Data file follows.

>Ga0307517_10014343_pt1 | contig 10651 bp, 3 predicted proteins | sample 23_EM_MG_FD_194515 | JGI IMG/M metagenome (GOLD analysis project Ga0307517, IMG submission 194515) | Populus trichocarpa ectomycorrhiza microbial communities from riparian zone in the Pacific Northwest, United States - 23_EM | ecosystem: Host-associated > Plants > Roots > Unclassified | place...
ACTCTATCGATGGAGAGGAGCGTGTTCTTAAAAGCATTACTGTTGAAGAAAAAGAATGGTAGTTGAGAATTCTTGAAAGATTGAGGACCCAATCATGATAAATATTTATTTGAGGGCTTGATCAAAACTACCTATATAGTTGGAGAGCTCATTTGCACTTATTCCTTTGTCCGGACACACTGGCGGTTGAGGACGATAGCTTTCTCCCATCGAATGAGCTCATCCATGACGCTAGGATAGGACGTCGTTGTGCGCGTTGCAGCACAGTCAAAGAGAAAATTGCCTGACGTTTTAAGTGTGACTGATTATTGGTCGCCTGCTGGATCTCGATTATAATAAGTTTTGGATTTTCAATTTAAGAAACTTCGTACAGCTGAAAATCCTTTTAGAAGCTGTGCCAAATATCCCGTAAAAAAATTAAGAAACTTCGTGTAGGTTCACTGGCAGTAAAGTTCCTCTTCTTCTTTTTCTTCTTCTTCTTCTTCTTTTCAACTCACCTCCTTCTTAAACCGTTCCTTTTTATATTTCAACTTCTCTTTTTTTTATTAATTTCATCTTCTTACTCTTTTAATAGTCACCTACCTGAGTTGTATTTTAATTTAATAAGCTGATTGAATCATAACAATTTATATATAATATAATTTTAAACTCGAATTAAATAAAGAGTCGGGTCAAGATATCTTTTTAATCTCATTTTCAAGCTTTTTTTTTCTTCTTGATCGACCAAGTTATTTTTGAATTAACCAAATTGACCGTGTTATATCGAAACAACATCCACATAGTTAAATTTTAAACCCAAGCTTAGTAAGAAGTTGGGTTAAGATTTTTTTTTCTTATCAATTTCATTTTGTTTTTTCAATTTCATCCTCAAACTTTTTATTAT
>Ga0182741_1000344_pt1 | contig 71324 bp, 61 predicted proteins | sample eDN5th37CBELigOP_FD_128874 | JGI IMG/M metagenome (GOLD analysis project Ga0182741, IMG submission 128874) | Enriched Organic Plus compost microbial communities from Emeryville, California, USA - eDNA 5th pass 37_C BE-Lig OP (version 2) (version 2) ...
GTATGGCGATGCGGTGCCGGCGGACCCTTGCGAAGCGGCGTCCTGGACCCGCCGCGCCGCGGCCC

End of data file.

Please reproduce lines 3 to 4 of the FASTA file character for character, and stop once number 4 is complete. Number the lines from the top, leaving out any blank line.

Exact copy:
>Ga0182741_1000344_pt1 | contig 71324 bp, 61 predicted proteins | sample eDN5th37CBELigOP_FD_128874 | JGI IMG/M metagenome (GOLD analysis project Ga0182741, IMG submission 128874) | Enriched Organic Plus compost microbial communities from Emeryville, California, USA - eDNA 5th pass 37_C BE-Lig OP (version 2) (version 2) ...
GTATGGCGATGCGGTGCCGGCGGACCCTTGCGAAGCGGCGTCCTGGACCCGCCGCGCCGCGGCCC